05/30/2009 05:12 am ET Updated May 25, 2011

On the Conservadems: Hurray for Party Dissent

I think that before delving into this topic, it'd be a good thing for me to put my personal cards on the table. I am a socialist-leaning Democrat. I believe in unencumbered free speech, I'm pro-choice, pro-gay marriage (or anti-straight marriage, on the days when I'm feeling peevish -- note, these two never come together), pro-science, and since I hold that government is meant to be the political expression of the people's will, I see universal health care as the people taking care of themselves. I don't have problems with people dissenting from my views. Personally, I feel that our having so many people with so many different opinions is what makes this country great. I guess what I'm trying to say is, I don't agree with the Conservative Democrats on... pretty much anything. But I'm glad that they're there. And I'll tell you why.

See, you know how I said earlier that I was for unencumbered free speech? Well, I wasn't always. A few years back, one of my Republican friends told me that what he liked about me, politically at least, was that he knew that if a Nazi wanted to hold a rally (he chose the Nazi thing because I'm Jewish -- pretty much agnostic, but Jewish nonetheless), I'd be against it. But over the years, I've shifted on that stance. Today, I feel that when some bigot decides to hold a rally or a parade, we have to accept it if we want free speech to work. I also feel that if you incite another to violence, you have responsibility for that violence, so if you go out there and shout "Kill the Jews" and one of your followers breaks my nose, I will see you in court, but that's about the responsibilities our rights confer and not about the rights that we have.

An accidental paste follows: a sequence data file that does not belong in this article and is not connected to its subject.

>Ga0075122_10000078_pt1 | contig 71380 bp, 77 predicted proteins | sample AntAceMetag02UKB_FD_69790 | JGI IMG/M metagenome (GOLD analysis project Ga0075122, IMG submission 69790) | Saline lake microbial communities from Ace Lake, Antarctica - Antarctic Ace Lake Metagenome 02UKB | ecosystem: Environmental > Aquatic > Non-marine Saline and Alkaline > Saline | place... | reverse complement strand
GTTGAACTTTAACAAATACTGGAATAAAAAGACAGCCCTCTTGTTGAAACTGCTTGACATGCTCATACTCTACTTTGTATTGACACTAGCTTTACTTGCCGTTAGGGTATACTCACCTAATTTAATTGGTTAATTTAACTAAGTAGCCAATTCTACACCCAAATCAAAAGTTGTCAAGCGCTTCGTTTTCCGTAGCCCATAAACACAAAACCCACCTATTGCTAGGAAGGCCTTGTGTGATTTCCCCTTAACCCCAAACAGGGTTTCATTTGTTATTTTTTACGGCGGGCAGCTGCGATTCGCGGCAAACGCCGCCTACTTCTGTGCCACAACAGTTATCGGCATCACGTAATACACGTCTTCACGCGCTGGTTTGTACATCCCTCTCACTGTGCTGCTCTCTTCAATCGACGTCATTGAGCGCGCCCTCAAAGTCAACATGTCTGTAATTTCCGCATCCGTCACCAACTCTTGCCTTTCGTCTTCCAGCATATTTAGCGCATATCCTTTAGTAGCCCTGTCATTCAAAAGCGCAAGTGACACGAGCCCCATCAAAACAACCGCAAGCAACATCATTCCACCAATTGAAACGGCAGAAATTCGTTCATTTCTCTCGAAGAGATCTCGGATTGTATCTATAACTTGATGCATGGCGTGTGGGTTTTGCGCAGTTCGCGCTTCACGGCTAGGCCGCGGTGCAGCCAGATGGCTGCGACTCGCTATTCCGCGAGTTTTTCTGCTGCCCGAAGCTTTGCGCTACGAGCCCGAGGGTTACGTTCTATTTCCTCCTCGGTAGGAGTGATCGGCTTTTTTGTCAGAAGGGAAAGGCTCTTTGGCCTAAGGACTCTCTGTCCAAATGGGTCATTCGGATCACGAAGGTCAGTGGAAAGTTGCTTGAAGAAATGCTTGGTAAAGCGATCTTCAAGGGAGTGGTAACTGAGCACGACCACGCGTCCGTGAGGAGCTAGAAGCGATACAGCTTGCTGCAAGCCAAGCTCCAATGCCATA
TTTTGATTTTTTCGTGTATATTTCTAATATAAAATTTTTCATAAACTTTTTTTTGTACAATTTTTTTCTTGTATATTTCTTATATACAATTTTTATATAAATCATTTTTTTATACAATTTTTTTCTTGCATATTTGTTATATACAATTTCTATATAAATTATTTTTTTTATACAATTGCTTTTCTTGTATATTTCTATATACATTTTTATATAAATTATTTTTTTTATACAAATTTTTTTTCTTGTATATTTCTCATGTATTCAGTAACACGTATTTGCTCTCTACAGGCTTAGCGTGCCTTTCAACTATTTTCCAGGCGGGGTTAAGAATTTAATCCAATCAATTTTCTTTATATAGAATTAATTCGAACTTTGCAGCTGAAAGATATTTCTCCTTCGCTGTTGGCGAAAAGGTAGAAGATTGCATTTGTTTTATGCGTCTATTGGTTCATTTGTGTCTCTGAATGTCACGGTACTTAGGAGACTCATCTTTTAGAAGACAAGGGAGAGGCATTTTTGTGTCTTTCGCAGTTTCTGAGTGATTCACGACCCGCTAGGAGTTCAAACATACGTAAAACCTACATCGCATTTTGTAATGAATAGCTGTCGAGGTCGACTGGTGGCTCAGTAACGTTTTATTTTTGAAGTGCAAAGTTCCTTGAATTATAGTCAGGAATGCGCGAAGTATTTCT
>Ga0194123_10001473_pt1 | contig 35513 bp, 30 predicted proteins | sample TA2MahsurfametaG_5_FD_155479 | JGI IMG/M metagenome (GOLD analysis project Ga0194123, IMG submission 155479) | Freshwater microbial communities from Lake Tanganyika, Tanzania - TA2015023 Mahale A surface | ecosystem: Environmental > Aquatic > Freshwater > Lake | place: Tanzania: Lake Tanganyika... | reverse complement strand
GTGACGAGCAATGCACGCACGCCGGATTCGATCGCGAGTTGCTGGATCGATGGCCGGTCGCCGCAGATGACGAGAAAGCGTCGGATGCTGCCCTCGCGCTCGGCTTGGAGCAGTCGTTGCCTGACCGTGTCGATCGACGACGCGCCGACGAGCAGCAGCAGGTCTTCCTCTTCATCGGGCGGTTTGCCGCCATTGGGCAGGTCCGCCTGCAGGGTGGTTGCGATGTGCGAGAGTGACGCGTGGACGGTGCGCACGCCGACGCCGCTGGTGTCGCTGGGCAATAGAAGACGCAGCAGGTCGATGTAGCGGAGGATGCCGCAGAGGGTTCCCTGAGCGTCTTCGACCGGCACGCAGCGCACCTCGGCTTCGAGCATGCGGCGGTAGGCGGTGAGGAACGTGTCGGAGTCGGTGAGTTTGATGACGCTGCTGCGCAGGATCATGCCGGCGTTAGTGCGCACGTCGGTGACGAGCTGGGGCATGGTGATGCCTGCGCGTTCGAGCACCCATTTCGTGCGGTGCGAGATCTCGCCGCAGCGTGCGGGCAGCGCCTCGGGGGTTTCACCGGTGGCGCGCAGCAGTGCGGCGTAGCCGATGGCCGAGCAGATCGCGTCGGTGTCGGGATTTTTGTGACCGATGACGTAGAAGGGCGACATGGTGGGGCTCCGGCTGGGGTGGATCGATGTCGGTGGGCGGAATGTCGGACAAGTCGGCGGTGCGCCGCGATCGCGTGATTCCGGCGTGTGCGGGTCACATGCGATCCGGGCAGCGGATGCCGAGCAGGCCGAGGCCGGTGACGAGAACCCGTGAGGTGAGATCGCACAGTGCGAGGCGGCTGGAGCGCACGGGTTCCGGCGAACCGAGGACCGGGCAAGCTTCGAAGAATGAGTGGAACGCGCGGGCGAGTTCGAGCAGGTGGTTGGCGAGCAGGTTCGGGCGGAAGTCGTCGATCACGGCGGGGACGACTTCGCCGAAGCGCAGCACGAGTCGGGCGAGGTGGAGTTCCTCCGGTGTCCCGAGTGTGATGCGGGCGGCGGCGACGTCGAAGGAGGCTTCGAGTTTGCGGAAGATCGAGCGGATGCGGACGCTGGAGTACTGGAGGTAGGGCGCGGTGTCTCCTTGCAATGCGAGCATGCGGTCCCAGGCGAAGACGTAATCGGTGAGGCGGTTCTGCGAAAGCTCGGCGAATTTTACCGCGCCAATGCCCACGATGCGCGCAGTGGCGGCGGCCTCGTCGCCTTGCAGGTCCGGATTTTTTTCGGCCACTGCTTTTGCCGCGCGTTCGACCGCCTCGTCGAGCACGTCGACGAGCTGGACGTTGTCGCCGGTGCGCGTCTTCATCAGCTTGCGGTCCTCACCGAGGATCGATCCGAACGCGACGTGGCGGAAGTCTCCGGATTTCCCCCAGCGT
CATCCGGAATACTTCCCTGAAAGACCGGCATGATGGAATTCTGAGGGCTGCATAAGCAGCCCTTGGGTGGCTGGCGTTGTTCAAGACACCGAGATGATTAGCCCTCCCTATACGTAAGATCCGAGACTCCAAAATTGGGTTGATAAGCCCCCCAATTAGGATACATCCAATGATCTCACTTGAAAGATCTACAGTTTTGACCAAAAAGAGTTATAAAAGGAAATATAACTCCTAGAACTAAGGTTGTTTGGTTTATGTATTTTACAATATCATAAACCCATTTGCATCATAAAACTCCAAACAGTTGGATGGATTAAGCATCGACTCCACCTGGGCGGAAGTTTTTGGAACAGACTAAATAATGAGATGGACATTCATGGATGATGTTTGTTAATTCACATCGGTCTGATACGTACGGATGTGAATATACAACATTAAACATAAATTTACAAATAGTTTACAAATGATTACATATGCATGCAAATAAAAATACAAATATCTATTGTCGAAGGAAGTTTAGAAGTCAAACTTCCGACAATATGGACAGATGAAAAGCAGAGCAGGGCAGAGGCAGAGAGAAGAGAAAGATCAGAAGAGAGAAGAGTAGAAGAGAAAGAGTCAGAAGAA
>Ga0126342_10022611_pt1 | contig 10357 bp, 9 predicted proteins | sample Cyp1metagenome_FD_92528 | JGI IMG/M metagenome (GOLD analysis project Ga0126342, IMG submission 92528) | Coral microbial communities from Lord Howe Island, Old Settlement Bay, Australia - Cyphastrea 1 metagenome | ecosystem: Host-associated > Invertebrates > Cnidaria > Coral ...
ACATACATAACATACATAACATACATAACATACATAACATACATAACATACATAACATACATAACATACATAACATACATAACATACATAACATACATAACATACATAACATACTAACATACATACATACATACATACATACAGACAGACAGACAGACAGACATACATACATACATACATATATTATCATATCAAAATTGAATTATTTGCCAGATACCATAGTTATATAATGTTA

Anyway, I'm not always a fan of the two-party system. The idea that your politics comes in one of two key flavors is insane. We're just more complicated than that. Every single one of us has our own world view that we've developed over years of living, reading, learning, growing -- the idea that even two people agree on everything is ludicrous, let alone half the country. Don't get the impression that I want to do away with political parties, because I don't. Obviously, parties help us organize. If you're facing a horde of people with diverse opinions on your own, you may never get ahead, so we organize. We form factions, those factions fight for us, and we accept the fact that perhaps our views will have to be slightly homogenized. But there's a difference between homogenization and the brutally monolithic party that Republicans faced under the Bush administration. All nuance was forced out of the party for a single hard-line conservative agenda. True moderates were not tolerated and their party suffered for it. Certainly John McCain did.

What I like about Democrats is that you can be a Democrat and believe something different from other Democrats. Of course, it'd be nice if we could state more clearly what exactly those things we all agree on are, but that's a different issue.

Maybe the Conservadems didn't pick a good time to dissent. Maybe they've betrayed some of their constituents by going conservative when they were elected to be liberal. I'm not going to argue against that. What I'm saying is this: I don't want the Democrats to always be internally consistent. I don't want my political philosophy to boil down to a binary response. The Conservative Democrats are doing things I don't like. They have views that I strongly disagree with, but I'm glad they're in my political party, because it means that being a Democrat is more complicated than just a single political ideology. It means our political discussion retains the complexity that is the triumph of democracy.

But if you're a Libertarian you can fuck right off.